In December 2023, the Spanish Data Protection Agency – the main supervisory authority in Spain (AEPD in Spanish, SDPA in English) –, issued a practical guide with ten standards focused on the protection of minors regarding their access to inappropriate content on the internet (Decalogue).
Many age verification systems currently widely used on the internet (self-declaration, sharing credentials with the content provider, age estimation by the content provider or the existence of intermediaries between the user and the online service provider) have clear shortcomings, including potentially enabling tracking down minors online, lack of certainty about the their real age, exposure of identity to multiple online intermediaries, large scale profiling, or collection and processing of unnecessary data, among others.
The AEPD's Decalogue aims both to address the growing mental health problems of minors arising from the excessive and uncontrolled use of online content and provide a suitable solution to help tackle the above-mentioned risks. The Decalogue is intended to help online service providers to comply with the GDPR when implementing robust age verification systems.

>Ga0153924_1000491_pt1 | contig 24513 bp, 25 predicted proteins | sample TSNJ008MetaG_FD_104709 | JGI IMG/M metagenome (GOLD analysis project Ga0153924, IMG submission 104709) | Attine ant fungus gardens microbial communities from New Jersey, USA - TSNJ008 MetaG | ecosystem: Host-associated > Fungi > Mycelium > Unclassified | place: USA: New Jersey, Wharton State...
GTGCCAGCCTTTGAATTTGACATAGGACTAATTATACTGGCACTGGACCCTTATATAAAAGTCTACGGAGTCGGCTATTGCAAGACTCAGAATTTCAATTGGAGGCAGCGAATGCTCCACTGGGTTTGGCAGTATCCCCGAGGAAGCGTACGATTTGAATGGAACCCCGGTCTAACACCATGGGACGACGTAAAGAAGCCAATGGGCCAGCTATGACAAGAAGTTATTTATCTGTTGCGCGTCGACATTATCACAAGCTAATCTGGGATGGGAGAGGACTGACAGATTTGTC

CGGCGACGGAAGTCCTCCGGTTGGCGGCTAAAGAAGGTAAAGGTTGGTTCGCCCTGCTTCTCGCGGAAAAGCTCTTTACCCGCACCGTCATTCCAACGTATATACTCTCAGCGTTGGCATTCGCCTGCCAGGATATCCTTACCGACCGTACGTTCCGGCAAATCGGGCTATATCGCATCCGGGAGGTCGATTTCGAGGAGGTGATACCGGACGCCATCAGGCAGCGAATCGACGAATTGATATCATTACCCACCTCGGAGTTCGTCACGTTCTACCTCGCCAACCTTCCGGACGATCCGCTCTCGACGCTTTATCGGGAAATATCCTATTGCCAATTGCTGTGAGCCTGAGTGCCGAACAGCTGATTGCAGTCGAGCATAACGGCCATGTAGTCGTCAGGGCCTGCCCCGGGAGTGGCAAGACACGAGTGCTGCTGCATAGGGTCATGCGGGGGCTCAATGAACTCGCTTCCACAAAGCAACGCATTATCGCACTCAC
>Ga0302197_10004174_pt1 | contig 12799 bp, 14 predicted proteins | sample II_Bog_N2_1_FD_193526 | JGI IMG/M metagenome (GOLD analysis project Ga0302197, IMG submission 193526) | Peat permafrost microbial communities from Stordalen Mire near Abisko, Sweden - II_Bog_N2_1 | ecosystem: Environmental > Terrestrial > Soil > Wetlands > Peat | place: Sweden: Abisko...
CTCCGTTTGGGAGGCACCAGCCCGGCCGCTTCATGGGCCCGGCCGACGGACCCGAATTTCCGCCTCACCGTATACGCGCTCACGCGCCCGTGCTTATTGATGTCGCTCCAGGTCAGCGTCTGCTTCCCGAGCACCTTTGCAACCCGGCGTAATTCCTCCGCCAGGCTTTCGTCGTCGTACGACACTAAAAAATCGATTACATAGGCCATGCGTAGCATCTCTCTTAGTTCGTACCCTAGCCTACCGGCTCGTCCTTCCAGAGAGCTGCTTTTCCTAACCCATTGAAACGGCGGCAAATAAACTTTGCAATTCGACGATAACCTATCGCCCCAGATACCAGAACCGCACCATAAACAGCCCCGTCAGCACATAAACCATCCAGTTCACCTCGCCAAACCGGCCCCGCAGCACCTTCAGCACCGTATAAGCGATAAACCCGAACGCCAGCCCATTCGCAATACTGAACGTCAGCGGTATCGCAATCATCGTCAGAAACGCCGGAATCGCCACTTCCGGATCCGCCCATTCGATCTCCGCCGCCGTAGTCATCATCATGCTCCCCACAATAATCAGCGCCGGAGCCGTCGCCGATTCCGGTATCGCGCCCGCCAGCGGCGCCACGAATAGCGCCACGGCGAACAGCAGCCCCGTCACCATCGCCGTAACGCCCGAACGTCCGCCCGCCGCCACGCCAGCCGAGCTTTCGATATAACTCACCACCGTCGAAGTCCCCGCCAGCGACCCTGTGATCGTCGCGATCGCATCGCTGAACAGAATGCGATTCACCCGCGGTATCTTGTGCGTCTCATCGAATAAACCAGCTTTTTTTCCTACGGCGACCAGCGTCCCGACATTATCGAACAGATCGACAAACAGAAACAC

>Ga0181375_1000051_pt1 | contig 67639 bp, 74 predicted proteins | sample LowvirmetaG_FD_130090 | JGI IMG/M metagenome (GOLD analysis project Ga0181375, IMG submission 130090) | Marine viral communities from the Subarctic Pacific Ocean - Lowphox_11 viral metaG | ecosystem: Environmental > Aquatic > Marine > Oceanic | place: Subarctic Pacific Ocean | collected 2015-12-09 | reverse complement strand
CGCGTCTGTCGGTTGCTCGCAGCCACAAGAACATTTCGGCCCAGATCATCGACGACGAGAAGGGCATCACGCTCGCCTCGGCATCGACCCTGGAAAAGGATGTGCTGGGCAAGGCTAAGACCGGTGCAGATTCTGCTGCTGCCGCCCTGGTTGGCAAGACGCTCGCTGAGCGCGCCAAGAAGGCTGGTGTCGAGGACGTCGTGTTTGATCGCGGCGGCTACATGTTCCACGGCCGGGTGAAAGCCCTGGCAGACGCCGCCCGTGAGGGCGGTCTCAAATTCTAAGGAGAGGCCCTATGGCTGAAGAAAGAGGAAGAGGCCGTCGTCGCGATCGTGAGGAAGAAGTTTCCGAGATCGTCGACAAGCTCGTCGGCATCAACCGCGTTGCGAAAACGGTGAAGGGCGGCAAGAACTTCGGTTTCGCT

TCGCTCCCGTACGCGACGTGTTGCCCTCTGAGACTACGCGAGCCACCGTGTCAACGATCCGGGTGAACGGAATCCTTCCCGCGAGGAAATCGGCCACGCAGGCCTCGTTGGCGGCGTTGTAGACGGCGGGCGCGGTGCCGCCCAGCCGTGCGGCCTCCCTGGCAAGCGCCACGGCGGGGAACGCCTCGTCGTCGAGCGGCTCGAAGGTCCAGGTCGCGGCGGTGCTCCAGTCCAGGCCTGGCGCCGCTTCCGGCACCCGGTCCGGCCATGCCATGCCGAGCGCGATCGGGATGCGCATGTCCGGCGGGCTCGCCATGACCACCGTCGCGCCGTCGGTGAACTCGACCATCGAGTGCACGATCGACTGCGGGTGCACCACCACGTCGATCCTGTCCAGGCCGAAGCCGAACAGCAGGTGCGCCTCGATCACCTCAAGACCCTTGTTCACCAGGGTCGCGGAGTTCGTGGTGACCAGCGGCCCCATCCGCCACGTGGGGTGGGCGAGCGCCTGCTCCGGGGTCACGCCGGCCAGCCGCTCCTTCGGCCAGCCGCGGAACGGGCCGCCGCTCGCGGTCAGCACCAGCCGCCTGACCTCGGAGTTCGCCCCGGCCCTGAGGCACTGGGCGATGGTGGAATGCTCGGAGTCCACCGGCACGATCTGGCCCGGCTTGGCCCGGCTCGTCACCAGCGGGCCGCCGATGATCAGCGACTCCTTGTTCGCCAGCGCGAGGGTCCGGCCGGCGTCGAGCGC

Among the different standards to consider, online service providers need to ensure that age verification systems do not allow minors to be identified, tracked, or traced. Instead, users should be exclusively treated as either “authorised individuals” or not. This means personal data related to age should not be processed. Consequently, to protect their general interest as vulnerable individuals and avoid potential risks, under no circumstance should the system be based on the user's disclosure of their status as a minor.